WEST HARTFORD, Conn. (WTNH) — The state’s COVID-19 positivity rate has hit its highest level since the spring, Governor Ned Lamont announced Thursday. This as vaccine rollout plans are in full swing.

In a press conference Thursday, the governor announced the state’s positivity rate had reached 7.13%, the highest it’s been since the pandemic began.

Thursday’s report also included 4,700 new cases reported since Wednesday, 20 more virus-related deaths, and 11 fewer virus-related hospitalizations. It’s the first time in month hospitalization numbers have decreased.

But it’s the vaccine that everyone is talking about.

The governor said within a week the Pfizer vaccine will be presented for FDA approval, which will take about 48 hours.

That means, a week from Monday the vaccine will be in Connecticut and ready to be injected into the arms of frontline workers.

Moderna not far behind that. The company said by Dec. 21 it should have about 63,000 doses.

Between Moderna and Pfizer, you’re looking at about 100,000 doses for about 50,000 people –two doses required for each person.

The governor laid out a timeline for distribution:

  • Phase 1a (to begin within the next couple of weeks) will include healthcare workers, nursing home residents and medical first responders.
  • Phase 1b (mid-January to late May) will include critical workforce, other congregate settings, adults 65 and up and anyone considered “high-risk” under age 65.
  • Phase 2 (early June) will include anyone under 18-years-old, remaining residents over 18-years-old.

And it looks like Walgreens and CVS will be ground zero for distribution to the general public.

The hope is to have everyone vaccinated by June 2021.

That is subject to change, though.

News 8 heard Thursday about Pfizer having a flaw in the supply chain, so it looks like they will only be shipping half of the vaccine doses they initially planned for this year due to an issue with the raw materials used to make it.

Connecticut is expected to get 31,000 doses one week from Monday, if all goes well.

“The supply chain hiccup with Pfizer makes you think there are a lot of moving pieces even before the vaccine gets to Connecticut,” Lamont said.

When News 8 inquired about any reported flaws, Pfizer referred staff to a statement that went public in early November:

Based on current projections we expect to produce globally up to 50 million vaccine doses in 2020 and up to 1.3 billion doses in 2021.

There are several factors that have impacted the number of doses estimated to be available in 2020. For one, scaling up a vaccine at this pace is unprecedented, and we have made significant progress as we have moved forwards in the unknown. Additionally, the scale-up of the raw material supply chain took longer than expected. And it is important to highlight that the outcome of the clinical trial was somewhat later than the initial projection, requiring us to focus additional efforts on clinical trial production.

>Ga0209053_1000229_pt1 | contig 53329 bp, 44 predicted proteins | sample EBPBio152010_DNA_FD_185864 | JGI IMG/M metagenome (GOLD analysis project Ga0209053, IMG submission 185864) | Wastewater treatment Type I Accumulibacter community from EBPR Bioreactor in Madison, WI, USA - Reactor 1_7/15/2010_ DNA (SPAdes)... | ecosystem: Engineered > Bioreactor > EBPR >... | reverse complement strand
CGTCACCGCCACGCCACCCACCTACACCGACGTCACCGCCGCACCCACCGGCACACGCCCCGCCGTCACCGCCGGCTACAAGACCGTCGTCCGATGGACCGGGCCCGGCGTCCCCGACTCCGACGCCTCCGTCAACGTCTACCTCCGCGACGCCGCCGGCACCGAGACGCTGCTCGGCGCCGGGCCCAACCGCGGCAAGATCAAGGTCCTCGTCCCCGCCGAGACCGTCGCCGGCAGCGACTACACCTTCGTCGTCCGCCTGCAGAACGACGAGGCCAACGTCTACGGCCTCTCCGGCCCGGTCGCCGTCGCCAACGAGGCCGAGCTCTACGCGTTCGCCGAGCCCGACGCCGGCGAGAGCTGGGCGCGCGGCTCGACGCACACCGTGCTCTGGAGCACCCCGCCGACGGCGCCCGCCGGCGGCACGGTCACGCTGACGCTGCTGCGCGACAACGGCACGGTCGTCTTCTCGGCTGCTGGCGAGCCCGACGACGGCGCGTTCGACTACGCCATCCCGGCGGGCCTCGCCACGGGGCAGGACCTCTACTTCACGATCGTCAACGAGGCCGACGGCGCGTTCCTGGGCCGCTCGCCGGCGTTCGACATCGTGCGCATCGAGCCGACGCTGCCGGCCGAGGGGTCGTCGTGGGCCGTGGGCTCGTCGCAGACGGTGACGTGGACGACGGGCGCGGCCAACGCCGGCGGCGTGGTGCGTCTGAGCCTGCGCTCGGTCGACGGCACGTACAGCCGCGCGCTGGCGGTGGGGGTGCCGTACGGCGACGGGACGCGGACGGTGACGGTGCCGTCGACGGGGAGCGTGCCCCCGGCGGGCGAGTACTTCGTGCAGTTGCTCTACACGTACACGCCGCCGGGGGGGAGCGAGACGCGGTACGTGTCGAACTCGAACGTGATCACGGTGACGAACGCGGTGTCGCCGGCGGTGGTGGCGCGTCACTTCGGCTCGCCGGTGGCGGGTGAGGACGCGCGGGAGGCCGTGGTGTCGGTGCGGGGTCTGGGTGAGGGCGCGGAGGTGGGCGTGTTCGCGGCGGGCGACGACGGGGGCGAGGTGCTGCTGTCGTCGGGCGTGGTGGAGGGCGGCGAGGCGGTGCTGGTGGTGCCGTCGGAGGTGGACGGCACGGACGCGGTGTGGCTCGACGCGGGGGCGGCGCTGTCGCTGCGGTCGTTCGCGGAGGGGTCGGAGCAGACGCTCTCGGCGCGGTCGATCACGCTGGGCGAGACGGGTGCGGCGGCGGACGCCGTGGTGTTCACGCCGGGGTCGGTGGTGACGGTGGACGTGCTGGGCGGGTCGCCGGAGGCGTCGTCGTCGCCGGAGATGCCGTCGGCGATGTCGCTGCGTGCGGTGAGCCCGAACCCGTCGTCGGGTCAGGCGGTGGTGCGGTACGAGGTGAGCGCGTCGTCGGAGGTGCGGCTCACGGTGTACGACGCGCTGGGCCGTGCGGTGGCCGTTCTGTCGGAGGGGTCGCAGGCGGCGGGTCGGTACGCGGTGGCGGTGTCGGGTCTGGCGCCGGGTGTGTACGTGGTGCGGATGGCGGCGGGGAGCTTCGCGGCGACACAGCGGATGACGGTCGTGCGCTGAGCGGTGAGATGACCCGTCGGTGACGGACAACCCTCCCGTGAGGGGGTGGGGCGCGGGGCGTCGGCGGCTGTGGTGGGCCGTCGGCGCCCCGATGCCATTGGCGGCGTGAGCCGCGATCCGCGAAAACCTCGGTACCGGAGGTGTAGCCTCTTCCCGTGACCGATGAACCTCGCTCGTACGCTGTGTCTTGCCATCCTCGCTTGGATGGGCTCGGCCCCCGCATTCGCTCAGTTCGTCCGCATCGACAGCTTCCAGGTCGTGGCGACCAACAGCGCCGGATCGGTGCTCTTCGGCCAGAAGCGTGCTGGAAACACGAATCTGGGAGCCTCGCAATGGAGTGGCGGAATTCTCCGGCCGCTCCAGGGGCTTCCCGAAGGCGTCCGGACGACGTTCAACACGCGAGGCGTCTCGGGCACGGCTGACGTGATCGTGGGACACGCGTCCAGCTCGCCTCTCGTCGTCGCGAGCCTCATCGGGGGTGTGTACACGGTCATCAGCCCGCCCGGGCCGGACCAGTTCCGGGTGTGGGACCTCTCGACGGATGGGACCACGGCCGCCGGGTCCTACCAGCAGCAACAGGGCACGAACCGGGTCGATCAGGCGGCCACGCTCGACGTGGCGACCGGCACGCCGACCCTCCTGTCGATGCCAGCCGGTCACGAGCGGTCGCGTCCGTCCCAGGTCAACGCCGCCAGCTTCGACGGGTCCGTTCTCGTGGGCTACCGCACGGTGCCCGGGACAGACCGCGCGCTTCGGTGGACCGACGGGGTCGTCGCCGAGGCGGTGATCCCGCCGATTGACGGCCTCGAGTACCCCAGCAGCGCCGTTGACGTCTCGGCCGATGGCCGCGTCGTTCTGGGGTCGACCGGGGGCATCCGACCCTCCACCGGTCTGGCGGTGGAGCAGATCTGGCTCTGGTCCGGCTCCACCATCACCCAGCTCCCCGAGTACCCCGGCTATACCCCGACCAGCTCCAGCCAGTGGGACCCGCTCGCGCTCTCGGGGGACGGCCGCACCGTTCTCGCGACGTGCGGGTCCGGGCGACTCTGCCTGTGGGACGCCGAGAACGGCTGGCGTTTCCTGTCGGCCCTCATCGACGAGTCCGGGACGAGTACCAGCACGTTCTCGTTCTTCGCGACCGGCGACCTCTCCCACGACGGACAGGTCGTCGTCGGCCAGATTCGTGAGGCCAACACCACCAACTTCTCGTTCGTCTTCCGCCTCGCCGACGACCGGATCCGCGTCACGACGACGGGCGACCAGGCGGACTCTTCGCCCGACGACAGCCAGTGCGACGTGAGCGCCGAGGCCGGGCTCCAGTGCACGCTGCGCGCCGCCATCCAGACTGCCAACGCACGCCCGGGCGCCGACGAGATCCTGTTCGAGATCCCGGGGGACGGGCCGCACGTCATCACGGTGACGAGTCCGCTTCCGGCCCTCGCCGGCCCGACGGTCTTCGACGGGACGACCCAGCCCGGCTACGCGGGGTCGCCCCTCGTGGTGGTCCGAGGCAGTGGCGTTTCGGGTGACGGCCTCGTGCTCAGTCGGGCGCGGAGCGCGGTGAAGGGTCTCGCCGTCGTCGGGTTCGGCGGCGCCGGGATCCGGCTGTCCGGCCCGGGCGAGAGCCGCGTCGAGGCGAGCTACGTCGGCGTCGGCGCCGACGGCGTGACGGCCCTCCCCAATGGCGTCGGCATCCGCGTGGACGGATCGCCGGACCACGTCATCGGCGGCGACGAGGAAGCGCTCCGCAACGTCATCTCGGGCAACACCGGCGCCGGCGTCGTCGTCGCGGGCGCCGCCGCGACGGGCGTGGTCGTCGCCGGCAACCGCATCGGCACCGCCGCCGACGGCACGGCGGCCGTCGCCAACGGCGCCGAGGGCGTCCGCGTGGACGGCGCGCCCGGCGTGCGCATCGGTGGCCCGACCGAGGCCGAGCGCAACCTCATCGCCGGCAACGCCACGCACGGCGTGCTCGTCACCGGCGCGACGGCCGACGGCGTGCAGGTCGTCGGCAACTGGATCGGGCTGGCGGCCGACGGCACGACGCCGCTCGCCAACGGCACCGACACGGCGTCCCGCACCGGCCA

Please note that modifications to our full-scale production lines in the U.S. and Europe are now complete and finished doses are being made at a rapid pace. We are confident in our ability to supply at a pace of approximately 1.3 billion doses by the end of 2021.    

– Pfizer Inc.

Meanwhile, will the frontline workers take it when it arrives?

“We did a survey – and I’m sure the other health care systems have as well – at Trinity Health of New England,” said Dr. Reginald Eadie of Trinity Health of New England. “Interestingly enough our response rate was very high, about 40%. Surveyed about 13,000 employees, most of them are nurses, most of them are 55+, over 60% said they would take the vaccine as soon as it’s available.”

The state’s COVID Task Force has also been out in the Black and brown community, working to educate those communities about the vaccines. Even so, they recognize they still have a long way to go to gain their trust.

Payge and Amara of West Hartford told News 8 Thursday, “I am going to wait for a couple of people to take it before me to see what their results are….And, frankly, as a Black person in America, I don’t trust the medical system at all. I have zero confidence in our medical system.”

So there are still a lot of “if’s.” If the educational process goes well and a lot of people take the vaccine, if the supply chain holds up, they’re planning for June as the last time people will be vaccinated, and then everyone should be vaccinated in Connecticut.

News 8 asked the commissioner of public health when can we get rid of the masks.

Commissioner Deirdre Gifford urged, “Don’t get rid of your masks, yet.…We are going to have to wait and see what percentage of the population takes the vaccine, and we will continue to learn about its efficacy.”

So while Pfizer came out first and Moderna next, and others are scheduled to come out in the near future, the task force said you can choose which one you want, but you have to stay with it through both injections.